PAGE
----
When it comes to philanthropy on the Sunshine Coast, where do you start? We are one of those communities blessed to have citizens who are generous with both their money and their time. And regardless of what we may think, according to Statistics Canada thatís not unusual in our country.
Generally speaking, Iíd just as soon read Lord of the Flies in pig Latin as spend a few days dwelling on statistics. However, perusing the mathematical equations of Canadian trends in giving is actually quite interesting.
Some of the indicators are not surprising. For instance, the older you are, the more apt you are to give. It would appear that the longer your days on Earth, the more you come to realize that you really canít take it with you.
Also interesting is the correlation between religious giving and donations in general ó†it would appear that folks with faith have stronger social consciences. Dare I say they donít worry about having money to burn?
Another factoid I found heartening is the relationship between people who do volunteer work and their donations. It appears people who spend their leisure time giving back to their causes also donate more than those who do not volunteer. According to a 2010 report, Canadian Social Trends, issued by Stats Canada of the people who volunteered more than 60 hours in the previous year, 91 per cent also made donations ó†giving an average of $784 as opposed to the $288 of those unwilling or unable to volunteer time.
The statistics also indicate that ó contrary to the opinion some of us have that the rich continue to get richer and donít really give a damn about the rest of us ó the more money a person has, the more likely he or she is to be a philanthropist. In fact, people whose household earnings are $120,000 make up 33 per cent of the top donors in Canada.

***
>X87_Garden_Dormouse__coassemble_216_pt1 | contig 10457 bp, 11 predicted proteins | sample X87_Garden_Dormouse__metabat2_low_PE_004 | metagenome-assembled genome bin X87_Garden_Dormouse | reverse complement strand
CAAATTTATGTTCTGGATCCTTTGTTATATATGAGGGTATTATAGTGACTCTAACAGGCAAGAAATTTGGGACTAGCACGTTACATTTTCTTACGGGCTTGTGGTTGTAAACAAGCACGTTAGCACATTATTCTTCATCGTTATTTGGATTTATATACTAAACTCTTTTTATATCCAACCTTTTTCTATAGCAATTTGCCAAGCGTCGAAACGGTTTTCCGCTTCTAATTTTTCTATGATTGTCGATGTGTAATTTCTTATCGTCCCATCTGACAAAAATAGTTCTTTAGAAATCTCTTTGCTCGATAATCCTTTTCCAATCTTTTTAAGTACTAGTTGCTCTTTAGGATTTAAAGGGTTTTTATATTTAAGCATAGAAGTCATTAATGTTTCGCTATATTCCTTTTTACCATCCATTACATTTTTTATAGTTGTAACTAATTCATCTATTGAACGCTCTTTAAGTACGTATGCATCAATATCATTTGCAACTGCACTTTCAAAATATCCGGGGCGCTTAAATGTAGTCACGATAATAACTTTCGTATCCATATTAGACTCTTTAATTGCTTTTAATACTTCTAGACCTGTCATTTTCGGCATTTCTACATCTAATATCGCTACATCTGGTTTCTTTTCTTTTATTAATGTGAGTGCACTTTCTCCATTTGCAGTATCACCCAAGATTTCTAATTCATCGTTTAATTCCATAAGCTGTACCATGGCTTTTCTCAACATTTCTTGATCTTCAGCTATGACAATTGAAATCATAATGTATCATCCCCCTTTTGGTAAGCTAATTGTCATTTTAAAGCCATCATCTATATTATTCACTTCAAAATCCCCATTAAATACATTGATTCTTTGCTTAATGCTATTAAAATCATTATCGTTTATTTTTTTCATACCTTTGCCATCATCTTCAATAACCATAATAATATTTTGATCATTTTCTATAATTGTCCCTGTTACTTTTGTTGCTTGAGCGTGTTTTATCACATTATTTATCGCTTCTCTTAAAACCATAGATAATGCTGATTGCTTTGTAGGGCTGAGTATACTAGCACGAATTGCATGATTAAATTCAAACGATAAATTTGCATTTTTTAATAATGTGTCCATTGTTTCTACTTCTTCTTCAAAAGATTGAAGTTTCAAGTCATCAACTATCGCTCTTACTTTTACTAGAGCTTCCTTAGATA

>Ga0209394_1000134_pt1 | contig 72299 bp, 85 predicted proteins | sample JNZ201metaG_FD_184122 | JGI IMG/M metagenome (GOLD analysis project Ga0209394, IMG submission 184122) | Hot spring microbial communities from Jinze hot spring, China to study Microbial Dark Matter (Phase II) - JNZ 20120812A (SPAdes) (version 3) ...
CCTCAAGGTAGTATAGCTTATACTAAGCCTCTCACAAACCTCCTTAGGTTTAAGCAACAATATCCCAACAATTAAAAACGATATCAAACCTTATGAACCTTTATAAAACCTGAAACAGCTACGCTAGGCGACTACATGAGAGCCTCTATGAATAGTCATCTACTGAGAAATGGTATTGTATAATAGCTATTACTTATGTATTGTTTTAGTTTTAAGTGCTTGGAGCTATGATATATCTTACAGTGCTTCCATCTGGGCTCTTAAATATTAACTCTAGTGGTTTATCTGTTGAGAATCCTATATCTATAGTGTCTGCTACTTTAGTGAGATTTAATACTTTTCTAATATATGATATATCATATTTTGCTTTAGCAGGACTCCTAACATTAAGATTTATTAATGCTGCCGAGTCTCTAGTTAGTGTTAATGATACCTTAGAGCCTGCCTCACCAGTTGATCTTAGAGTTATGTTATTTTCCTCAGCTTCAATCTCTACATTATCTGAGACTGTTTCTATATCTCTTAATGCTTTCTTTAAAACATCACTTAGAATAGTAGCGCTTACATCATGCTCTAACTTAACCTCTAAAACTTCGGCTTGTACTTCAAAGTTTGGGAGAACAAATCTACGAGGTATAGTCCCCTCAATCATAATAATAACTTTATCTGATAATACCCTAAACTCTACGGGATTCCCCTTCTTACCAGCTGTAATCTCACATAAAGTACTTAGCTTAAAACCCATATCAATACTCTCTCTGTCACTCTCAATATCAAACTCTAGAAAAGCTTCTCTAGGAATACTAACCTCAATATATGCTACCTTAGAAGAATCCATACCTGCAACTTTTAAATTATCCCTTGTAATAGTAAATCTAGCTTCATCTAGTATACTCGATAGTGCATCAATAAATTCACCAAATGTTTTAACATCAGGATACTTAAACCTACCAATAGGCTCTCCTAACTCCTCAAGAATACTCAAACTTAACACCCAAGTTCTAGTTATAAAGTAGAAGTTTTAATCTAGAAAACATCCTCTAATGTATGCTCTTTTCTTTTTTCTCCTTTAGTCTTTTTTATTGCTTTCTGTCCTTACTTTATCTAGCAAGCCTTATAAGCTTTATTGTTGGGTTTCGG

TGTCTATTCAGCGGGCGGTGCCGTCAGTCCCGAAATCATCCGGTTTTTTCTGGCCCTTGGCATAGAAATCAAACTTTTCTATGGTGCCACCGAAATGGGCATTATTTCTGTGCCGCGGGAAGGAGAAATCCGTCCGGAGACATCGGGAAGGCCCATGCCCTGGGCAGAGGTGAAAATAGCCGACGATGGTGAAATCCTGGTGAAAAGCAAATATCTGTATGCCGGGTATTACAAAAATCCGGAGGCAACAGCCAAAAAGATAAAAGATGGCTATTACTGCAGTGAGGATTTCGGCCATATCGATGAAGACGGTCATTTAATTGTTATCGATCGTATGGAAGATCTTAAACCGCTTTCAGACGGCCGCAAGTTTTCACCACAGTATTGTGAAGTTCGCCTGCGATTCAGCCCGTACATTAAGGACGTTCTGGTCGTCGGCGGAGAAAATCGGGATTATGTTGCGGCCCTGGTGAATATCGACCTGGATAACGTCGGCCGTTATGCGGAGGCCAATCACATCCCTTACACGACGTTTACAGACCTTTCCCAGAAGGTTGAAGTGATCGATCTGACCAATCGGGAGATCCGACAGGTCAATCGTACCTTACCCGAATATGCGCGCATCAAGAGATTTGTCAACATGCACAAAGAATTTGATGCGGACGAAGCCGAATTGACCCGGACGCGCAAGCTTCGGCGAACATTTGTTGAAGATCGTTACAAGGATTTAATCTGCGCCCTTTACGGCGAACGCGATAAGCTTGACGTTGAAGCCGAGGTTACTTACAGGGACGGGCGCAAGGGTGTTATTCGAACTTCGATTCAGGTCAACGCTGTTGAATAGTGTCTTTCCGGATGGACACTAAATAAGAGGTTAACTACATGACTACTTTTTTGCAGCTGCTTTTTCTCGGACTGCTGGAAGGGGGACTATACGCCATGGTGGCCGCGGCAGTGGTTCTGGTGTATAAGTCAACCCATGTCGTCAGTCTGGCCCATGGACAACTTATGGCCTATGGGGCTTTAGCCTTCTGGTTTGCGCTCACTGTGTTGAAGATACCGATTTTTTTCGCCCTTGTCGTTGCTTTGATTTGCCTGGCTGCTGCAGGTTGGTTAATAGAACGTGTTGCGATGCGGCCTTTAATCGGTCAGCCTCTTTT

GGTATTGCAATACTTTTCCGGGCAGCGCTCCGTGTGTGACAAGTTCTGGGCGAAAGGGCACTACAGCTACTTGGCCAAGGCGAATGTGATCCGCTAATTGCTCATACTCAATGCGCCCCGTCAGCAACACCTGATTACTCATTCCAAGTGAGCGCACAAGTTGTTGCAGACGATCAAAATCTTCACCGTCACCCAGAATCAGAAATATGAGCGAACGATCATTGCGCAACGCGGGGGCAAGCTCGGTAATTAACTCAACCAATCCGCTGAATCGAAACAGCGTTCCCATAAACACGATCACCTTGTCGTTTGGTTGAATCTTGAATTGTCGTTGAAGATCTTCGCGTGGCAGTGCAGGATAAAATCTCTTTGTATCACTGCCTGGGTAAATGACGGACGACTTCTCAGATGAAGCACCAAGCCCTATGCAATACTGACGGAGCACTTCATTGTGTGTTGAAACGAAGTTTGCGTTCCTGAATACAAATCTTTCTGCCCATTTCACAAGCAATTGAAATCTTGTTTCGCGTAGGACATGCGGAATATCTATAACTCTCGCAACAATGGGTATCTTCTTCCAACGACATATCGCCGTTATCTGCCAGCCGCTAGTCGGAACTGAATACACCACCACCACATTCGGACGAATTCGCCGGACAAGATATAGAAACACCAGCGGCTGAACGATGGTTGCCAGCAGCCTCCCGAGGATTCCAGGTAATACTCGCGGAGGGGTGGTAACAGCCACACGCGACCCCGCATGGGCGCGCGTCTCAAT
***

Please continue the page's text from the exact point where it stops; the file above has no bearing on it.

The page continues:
Our patterns of giving in Canada make for interesting reading too.
Overall in 2010, of the $10 billion Canadians gave, 40 per cent went to religious organizations ($4.26 billion), and thatís actually down from the 46 per cent in 2007. Given that 61 per cent of the top donors are 65 or older and are the most apt to donate to a religious organization, the coming years could trigger a crisis of faith in Canadian churches.
The report also shows that anglophones are significantly more generous than francophones by a three to one margin. Quebec showed the least median and average annual donations of the all the provinces in 2010.
Those of us who chose to donate and are not affiliated with a religion are most likely to give to an organization in the health sector, women even more so than men. Older seniors are likely to have made at least one donation to a hospital in 2010. Given our higher than average senior population, this may help to explain at least in part the success of the hospital foundation and auxiliaries on the Coast in their drive to make our new hospital extension state of the art.
Some of the reasons we donít give include a lack of empathy for the cause and/or a concern that our hard-earned dollars may not be used exclusively for what we intended. That, in part, may explain why organizations like Rotary International and Community Foundations such as our own Sunshine Coast Community Foundation are becoming more popular beneficiaries of choice. Open reporting and a low-to-nil overhead in the organizations give us faith that our money is benefitting a lot of people.
When you look around the Sunshine Coast it quickly becomes apparent that the statistics on giving are more than cold hard facts ó†our generosity is the glue that binds us. November truly is a month to celebrate philanthropy.